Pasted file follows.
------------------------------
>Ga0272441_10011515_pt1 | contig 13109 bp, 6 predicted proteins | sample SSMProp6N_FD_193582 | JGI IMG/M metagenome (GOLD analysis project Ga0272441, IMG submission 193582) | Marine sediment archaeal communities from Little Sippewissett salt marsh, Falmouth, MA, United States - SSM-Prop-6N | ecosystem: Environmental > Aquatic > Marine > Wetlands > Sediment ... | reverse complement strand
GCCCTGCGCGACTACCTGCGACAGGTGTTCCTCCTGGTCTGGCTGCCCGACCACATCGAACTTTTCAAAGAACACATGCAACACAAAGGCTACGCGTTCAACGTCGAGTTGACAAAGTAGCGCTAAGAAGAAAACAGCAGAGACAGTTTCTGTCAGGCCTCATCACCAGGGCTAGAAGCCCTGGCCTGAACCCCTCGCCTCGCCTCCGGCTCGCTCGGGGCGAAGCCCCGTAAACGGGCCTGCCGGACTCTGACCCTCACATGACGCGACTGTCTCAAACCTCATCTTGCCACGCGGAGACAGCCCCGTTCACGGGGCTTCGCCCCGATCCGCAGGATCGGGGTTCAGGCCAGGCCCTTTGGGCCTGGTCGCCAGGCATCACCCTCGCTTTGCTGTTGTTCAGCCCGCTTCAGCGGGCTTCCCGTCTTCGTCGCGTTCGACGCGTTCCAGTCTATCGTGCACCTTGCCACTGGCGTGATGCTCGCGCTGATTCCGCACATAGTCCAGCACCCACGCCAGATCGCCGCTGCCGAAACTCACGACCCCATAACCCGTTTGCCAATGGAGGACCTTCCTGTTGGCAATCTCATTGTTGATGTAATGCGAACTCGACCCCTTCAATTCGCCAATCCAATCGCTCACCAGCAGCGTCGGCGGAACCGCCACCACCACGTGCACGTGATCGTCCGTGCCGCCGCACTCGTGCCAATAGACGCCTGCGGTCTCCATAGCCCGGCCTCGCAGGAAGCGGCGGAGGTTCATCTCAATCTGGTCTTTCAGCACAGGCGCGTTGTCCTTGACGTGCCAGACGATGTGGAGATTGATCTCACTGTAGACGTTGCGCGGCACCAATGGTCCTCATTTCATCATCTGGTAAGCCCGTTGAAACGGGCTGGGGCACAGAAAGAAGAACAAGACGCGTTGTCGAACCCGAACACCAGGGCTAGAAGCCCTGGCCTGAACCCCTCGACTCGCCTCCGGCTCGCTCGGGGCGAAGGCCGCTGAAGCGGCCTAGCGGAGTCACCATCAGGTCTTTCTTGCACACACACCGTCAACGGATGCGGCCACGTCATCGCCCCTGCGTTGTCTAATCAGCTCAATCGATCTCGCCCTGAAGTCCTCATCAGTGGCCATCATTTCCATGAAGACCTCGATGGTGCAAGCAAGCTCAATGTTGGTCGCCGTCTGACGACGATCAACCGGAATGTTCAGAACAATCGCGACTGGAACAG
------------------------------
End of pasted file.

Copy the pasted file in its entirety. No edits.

>Ga0272441_10011515_pt1 | contig 13109 bp, 6 predicted proteins | sample SSMProp6N_FD_193582 | JGI IMG/M metagenome (GOLD analysis project Ga0272441, IMG submission 193582) | Marine sediment archaeal communities from Little Sippewissett salt marsh, Falmouth, MA, United States - SSM-Prop-6N | ecosystem: Environmental > Aquatic > Marine > Wetlands > Sediment ... | reverse complement strand
GCCCTGCGCGACTACCTGCGACAGGTGTTCCTCCTGGTCTGGCTGCCCGACCACATCGAACTTTTCAAAGAACACATGCAACACAAAGGCTACGCGTTCAACGTCGAGTTGACAAAGTAGCGCTAAGAAGAAAACAGCAGAGACAGTTTCTGTCAGGCCTCATCACCAGGGCTAGAAGCCCTGGCCTGAACCCCTCGCCTCGCCTCCGGCTCGCTCGGGGCGAAGCCCCGTAAACGGGCCTGCCGGACTCTGACCCTCACATGACGCGACTGTCTCAAACCTCATCTTGCCACGCGGAGACAGCCCCGTTCACGGGGCTTCGCCCCGATCCGCAGGATCGGGGTTCAGGCCAGGCCCTTTGGGCCTGGTCGCCAGGCATCACCCTCGCTTTGCTGTTGTTCAGCCCGCTTCAGCGGGCTTCCCGTCTTCGTCGCGTTCGACGCGTTCCAGTCTATCGTGCACCTTGCCACTGGCGTGATGCTCGCGCTGATTCCGCACATAGTCCAGCACCCACGCCAGATCGCCGCTGCCGAAACTCACGACCCCATAACCCGTTTGCCAATGGAGGACCTTCCTGTTGGCAATCTCATTGTTGATGTAATGCGAACTCGACCCCTTCAATTCGCCAATCCAATCGCTCACCAGCAGCGTCGGCGGAACCGCCACCACCACGTGCACGTGATCGTCCGTGCCGCCGCACTCGTGCCAATAGACGCCTGCGGTCTCCATAGCCCGGCCTCGCAGGAAGCGGCGGAGGTTCATCTCAATCTGGTCTTTCAGCACAGGCGCGTTGTCCTTGACGTGCCAGACGATGTGGAGATTGATCTCACTGTAGACGTTGCGCGGCACCAATGGTCCTCATTTCATCATCTGGTAAGCCCGTTGAAACGGGCTGGGGCACAGAAAGAAGAACAAGACGCGTTGTCGAACCCGAACACCAGGGCTAGAAGCCCTGGCCTGAACCCCTCGACTCGCCTCCGGCTCGCTCGGGGCGAAGGCCGCTGAAGCGGCCTAGCGGAGTCACCATCAGGTCTTTCTTGCACACACACCGTCAACGGATGCGGCCACGTCATCGCCCCTGCGTTGTCTAATCAGCTCAATCGATCTCGCCCTGAAGTCCTCATCAGTGGCCATCATTTCCATGAAGACCTCGATGGTGCAAGCAAGCTCAATGTTGGTCGCCGTCTGACGACGATCAACCGGAATGTTCAGAACAATCGCGACTGGAACAG